Planning for Exceptional Reactive Decision Making
When doing this, the first step is to look at the risks you face and determine if they have a high or low probability of occurring. You can use a Risk Assessment Matrix (RAM) to do this. To create a Risk Assessment Matrix, draw a graph, matrix or simple table with a vertical axis marked as "Consequences" and a horizontal axis marked as "Probability". Use a simple scale of 0 (very small) to 5 (very large). "Consequences" are credible potential worst-case scenarios that may develop. "Probabilities" are your best assessments of the likelihoods that individual consequences will occur. Now brainstorm the possible consequences to which you're exposed, and then assess the risk of each consequence occurring. Where possible, base these assessment of risk on real-world evidence and experience. Then plot these on the RAM. You'll find that that as you do this, your contingency planning priorities quickly become clear. Keep in mind that using a Risk Assessment Matrix is not an exact science: What it is is a useful visual tool for looking at the relative importance of each risk. This will allow for better planning and optimal outcomes when reactive decision-making must be relied on. But what to do when forced to make a reactive decision without having a plan in place? When this is the case, there is not time to complete a thorough RAM. Such a decision must be quickly made using appropriate reasoning, based on the best possible outcome. Making Unexpected Decisions Under Pressure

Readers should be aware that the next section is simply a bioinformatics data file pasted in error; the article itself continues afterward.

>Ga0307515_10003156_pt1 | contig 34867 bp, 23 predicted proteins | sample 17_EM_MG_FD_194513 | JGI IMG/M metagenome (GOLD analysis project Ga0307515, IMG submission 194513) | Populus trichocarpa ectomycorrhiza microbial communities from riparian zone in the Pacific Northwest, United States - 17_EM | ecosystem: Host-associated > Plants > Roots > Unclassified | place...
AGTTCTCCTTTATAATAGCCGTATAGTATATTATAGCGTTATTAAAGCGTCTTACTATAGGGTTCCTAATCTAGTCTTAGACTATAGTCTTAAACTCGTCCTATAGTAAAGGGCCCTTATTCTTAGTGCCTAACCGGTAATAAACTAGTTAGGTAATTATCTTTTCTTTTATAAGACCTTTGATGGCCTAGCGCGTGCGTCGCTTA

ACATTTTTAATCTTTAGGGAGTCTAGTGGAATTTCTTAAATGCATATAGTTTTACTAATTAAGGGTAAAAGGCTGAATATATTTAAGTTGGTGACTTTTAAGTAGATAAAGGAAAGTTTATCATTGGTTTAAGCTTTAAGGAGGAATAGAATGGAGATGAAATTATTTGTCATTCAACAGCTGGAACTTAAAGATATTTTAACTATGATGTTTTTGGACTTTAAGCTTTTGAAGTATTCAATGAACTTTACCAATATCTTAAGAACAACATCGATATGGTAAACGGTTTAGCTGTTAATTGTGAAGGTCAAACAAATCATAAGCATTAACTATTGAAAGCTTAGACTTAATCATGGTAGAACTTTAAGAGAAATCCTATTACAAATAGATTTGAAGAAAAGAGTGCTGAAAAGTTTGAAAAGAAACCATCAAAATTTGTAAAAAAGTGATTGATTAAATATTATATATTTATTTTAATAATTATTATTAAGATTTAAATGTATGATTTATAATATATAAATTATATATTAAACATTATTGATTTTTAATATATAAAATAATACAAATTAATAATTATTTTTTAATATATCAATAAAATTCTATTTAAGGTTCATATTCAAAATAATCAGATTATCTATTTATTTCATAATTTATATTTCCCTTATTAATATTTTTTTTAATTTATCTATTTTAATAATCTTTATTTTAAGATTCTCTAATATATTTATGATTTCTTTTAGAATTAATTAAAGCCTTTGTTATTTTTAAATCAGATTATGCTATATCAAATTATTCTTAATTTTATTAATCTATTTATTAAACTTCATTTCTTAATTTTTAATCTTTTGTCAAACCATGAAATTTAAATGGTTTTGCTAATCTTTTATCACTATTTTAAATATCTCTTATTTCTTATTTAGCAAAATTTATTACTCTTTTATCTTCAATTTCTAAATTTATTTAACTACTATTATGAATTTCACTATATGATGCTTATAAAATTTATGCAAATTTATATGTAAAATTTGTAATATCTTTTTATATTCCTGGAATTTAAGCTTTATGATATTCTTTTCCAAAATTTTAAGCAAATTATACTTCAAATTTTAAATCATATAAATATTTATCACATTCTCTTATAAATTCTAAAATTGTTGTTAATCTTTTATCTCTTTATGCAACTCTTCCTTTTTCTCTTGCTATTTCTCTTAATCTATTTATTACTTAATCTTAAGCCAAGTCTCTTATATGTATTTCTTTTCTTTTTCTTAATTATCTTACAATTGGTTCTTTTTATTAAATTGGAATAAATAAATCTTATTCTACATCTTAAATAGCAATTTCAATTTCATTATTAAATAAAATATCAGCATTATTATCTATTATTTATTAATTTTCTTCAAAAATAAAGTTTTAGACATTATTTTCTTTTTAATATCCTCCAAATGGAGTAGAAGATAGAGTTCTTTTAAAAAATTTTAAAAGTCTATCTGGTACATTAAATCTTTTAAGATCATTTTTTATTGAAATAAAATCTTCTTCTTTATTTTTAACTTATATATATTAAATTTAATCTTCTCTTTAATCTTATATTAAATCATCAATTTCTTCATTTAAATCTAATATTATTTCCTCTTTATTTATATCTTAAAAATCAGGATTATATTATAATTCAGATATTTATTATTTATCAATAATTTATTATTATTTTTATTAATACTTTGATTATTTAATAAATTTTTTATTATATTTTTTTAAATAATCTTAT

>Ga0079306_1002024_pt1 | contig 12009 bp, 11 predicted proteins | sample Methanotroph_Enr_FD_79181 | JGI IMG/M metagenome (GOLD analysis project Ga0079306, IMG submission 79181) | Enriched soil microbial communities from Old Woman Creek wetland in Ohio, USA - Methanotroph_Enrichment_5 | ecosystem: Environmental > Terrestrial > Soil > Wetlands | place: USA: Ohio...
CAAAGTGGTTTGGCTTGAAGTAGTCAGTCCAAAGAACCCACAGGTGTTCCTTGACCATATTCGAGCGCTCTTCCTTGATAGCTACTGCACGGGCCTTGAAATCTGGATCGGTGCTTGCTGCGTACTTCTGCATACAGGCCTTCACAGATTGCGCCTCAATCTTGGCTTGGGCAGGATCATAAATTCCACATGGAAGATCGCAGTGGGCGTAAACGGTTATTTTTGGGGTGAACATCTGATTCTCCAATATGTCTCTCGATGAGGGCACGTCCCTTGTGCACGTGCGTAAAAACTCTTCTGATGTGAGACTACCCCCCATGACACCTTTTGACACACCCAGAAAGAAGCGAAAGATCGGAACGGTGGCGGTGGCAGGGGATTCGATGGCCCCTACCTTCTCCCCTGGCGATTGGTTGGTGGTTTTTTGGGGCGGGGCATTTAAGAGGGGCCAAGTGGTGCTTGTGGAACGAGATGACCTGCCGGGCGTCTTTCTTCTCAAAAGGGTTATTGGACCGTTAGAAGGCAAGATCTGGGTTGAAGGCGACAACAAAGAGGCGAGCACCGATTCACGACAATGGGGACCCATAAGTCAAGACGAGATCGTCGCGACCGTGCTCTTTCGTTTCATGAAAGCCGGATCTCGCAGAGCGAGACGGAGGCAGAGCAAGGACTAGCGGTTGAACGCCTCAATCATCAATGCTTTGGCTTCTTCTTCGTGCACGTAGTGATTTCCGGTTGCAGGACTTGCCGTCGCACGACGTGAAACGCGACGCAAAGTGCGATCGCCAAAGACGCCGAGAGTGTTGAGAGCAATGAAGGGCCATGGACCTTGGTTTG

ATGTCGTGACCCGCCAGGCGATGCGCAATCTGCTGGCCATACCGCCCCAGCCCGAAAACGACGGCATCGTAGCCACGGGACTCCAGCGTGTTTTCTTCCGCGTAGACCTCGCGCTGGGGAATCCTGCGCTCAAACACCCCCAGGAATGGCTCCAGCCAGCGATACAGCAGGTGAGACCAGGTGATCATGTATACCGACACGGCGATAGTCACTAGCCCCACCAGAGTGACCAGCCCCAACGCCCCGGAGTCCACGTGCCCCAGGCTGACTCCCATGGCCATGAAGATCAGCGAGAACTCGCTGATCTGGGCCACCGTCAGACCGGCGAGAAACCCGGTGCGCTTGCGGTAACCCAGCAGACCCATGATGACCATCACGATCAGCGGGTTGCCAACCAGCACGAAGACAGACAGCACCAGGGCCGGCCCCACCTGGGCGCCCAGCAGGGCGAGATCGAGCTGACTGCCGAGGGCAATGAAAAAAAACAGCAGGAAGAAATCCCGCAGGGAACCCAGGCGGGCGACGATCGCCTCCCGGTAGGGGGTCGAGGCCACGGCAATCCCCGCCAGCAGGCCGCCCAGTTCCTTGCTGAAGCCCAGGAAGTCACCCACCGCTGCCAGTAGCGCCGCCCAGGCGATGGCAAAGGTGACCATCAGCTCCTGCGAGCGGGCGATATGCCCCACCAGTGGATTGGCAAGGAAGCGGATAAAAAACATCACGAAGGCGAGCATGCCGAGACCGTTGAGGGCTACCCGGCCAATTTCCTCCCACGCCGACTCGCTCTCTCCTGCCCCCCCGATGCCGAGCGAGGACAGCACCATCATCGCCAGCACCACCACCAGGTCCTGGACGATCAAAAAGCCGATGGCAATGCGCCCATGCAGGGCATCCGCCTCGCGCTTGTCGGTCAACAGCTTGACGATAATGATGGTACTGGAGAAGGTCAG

For instance, a team leader unexpectedly walks off the job in the midst of the company's largest project, jeopardizing the project's outcome and negatively impacting other areas in which he or she is involved. Obviously, work must go on. This is when it is important to make a quick reactive decision based on perceived risks and possible consequences. In such a case, it may be appropriate to gather the team and re-assign certain tasks so that everyone...
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